Spreading the Word
*Spoiler Alert: The following Eggplant contains spoilers for Kong: Skull Island (2017), Godzilla (2014), the Revelation to John of Patmos (~95), the good movies of M. Night Shyamalan (1999 and 2000), and Holy Week (~33).
For those who don’t spend time in the geekier corners of the internet, a spoiler alert indicates that plot details will be discussed, so if you have not yet seen or read the above and wish to do so without advance knowledge of their stories, read no further. If you have already experienced the above, have no interest in experiencing the above, or believe that knowing plot details will not detract from your enjoyment of the above, proceed.*
Earlier this month, Warner Bros. released Kong: Skull Island, an action-heavy monster movie that joins Godzilla (2014) in establishing the MonsterVerse (a shared cinematic universe analogous to the Marvel Universe in which fourteen superhero movies and six shows since 2008 have taken place). Immediately following the conclusion of the Vietnam War, Kong follows a team of scientists who are taken by military helicopters to a newly discovered, skull-shaped Pacific island. After the helicopters are destroyed by the gigantic gorilla of the title, the scattered survivors encounter further monsters and learn more of the island’s history during their struggle, inspired by Apocalypse Now (1979), to reach their extraction point before the appointed time. Among their discoveries is an isolated human tribe that, according to an American pilot stranded there during World War II, identifies Kong as their god.
Like Godzilla before it, much of the conflict in the film derives from the problem that, upon discovering that such monsters exist, some of the human characters want to destroy them all while other characters recognize that the titular monsters are beneficial to people, at least insofar as Godzilla can fight other monsters far more effectively than human weapons can and Kong defends all the island’s inhabitants, including the people, from the predatory, reptilian Skullcrawlers. In one scene in Kong, the surviving soldiers, who are hungry for revenge against Kong for killing their compatriots, almost come to blows with the civilians who only want to escape with their lives, while in another the civilians, having recognized Kong’s nobility, initiate a Mexican standoff in an attempt to defend the gorilla from the soldiers who are attempting to burn him.
Given that the natives identify Kong as god, I couldn’t help but notice that there’s a potential sliver of real world religious metaphor in that conflict. Two groups of people who ostensibly have the important things in common (they all come from the world outside of Skull Island and all want to get back there) part ways and almost kill each other over their different interpretations of god’s intentions: the soldiers see Kong as an oversized Vietcong, an enemy combatant who killed Americans and thus must be killed in turn, while the civilians see him as a king justifiably defending his home and dependents from potential threat. Like the people in Kong who struggle to come together to join the island’s god in fighting the Skullcrawlers, we in the real world fight one another, even Christian against Christian, over different understandings of God’s character, instead of joining with God to combat the real monsters of the world: violence, injustice, hunger, oppression, disease, climate change, etc.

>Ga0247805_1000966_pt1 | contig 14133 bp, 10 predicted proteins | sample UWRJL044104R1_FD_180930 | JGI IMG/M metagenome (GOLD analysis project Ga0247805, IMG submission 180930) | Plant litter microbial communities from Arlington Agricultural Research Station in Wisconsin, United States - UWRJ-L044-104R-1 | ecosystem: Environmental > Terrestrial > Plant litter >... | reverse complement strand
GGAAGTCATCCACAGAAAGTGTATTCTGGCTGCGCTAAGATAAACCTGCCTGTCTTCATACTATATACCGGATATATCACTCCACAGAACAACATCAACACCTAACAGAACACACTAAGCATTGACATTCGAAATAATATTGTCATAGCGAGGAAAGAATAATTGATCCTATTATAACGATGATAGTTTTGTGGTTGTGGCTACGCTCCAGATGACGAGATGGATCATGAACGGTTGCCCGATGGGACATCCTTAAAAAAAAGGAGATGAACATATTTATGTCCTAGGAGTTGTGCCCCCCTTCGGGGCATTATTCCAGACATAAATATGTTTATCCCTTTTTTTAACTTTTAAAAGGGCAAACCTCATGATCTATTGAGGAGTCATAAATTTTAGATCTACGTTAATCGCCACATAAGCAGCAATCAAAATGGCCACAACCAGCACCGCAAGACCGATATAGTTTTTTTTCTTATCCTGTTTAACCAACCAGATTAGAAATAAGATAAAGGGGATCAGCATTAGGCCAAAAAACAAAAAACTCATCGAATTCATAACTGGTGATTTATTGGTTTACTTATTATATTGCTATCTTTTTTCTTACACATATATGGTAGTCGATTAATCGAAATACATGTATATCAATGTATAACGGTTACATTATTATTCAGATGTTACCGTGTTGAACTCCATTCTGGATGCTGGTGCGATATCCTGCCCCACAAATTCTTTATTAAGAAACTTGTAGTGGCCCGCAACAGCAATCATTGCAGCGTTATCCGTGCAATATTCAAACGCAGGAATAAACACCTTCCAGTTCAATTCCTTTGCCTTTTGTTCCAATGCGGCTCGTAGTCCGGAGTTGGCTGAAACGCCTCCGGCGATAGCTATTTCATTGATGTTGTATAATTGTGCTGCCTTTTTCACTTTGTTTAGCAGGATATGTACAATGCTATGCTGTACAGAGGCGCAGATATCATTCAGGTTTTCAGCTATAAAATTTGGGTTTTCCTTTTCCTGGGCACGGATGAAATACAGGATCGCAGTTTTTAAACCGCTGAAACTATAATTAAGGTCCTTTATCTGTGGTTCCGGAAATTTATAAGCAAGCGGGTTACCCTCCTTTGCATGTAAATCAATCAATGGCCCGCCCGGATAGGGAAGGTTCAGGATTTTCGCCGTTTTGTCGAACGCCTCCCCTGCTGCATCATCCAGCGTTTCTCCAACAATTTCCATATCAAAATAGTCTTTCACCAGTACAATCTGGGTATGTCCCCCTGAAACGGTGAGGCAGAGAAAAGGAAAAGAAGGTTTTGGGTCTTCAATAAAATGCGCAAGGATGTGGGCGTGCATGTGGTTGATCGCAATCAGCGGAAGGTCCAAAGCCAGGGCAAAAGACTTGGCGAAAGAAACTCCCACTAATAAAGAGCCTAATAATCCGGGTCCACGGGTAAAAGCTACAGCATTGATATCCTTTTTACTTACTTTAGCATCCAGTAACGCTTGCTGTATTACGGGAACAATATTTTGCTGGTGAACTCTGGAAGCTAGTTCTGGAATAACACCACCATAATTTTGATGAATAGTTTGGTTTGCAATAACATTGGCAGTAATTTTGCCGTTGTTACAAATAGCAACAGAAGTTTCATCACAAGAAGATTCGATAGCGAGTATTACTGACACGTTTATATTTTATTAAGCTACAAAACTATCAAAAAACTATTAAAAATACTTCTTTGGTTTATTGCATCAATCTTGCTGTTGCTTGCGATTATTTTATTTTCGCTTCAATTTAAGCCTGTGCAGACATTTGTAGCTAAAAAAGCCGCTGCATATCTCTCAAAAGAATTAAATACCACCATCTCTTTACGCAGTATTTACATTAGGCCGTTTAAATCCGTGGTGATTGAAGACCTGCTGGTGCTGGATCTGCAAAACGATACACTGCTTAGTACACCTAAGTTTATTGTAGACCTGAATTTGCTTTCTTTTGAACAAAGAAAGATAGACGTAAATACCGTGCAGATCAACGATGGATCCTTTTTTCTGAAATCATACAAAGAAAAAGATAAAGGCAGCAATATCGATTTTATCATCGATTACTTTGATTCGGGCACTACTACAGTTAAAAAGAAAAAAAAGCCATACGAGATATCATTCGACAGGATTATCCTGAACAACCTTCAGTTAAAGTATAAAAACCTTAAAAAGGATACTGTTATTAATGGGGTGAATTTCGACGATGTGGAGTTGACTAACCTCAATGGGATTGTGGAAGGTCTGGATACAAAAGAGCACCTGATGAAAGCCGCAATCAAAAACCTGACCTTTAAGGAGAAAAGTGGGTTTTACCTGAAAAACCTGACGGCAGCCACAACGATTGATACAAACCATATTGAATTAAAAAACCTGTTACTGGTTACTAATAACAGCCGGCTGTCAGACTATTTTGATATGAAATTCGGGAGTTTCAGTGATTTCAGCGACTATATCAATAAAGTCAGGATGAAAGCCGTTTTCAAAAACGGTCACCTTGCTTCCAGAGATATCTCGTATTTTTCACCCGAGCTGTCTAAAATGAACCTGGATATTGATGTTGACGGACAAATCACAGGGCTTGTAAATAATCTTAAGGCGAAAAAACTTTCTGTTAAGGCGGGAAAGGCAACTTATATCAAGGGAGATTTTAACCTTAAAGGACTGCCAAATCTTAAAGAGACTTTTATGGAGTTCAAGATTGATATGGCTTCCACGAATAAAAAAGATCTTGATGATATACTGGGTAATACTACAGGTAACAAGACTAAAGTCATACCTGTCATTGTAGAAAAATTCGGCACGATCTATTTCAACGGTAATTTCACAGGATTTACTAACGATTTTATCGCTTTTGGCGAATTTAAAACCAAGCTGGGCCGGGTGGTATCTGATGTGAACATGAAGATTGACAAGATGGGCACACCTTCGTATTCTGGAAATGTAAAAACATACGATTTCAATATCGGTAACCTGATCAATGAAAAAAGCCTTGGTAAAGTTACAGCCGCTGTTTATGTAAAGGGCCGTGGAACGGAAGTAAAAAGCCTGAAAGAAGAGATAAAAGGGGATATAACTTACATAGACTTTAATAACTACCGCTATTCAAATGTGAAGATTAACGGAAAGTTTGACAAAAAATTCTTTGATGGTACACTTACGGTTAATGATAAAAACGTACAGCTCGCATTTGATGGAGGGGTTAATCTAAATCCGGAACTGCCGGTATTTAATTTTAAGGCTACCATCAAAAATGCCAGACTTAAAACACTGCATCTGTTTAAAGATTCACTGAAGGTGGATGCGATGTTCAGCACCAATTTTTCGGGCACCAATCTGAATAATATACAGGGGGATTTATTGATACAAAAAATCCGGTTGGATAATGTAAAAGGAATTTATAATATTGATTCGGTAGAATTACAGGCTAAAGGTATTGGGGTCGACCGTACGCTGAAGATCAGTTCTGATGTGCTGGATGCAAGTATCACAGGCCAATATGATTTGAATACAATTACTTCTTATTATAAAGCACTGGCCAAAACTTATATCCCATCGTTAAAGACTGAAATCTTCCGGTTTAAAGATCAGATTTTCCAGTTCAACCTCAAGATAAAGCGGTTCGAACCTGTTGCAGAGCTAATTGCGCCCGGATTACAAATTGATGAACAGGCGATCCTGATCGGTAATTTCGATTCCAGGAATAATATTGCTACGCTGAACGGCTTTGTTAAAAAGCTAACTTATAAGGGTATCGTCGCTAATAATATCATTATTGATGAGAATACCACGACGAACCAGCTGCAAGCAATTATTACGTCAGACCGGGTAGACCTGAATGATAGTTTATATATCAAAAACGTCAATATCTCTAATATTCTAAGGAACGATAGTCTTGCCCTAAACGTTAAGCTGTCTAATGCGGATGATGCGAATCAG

Our inability to come together in the face of such ills is especially frustrating because, in Scripture, we have already read the ultimate spoiler: the monsters that would divide us from the love of God and one another have already lost. The God who defeated death also beats everything else that separates us from God. We spoil the ending every time we recite the Creed, celebrate with a Eucharistic Prayer, or otherwise remember Christ’s death, resurrection, and future second coming. Satan and Death and all those forces that sow hate and fear to prevent people from loving and serving each other as Jesus commands will be thrown into the lake of fire. Our failure as humans to unite against these monsters does no more than delay God’s final victory over them; one would hope that these spoilers in Scripture would galvanize us to join with God instead of feeding each other to the monsters.
But as those who at least occasionally visit the geekier corners of the internet are aware, not everyone responds to spoilers the same way. There are those who deliberately seek out spoilers as a way to whet their appetite; some folks happily go to the movies to witness the visual spectacle even after reading and dissecting a bootleg copy of the script (if you’ve enjoyed a movie that you saw after reading and rereading the book on which it was based, you’ve experienced something similar). But there are also folks who simply cannot find pleasure in the movie if they’ve already been told that, for example, Samuel L. Jackson is the villain or Bruce Willis is already dead.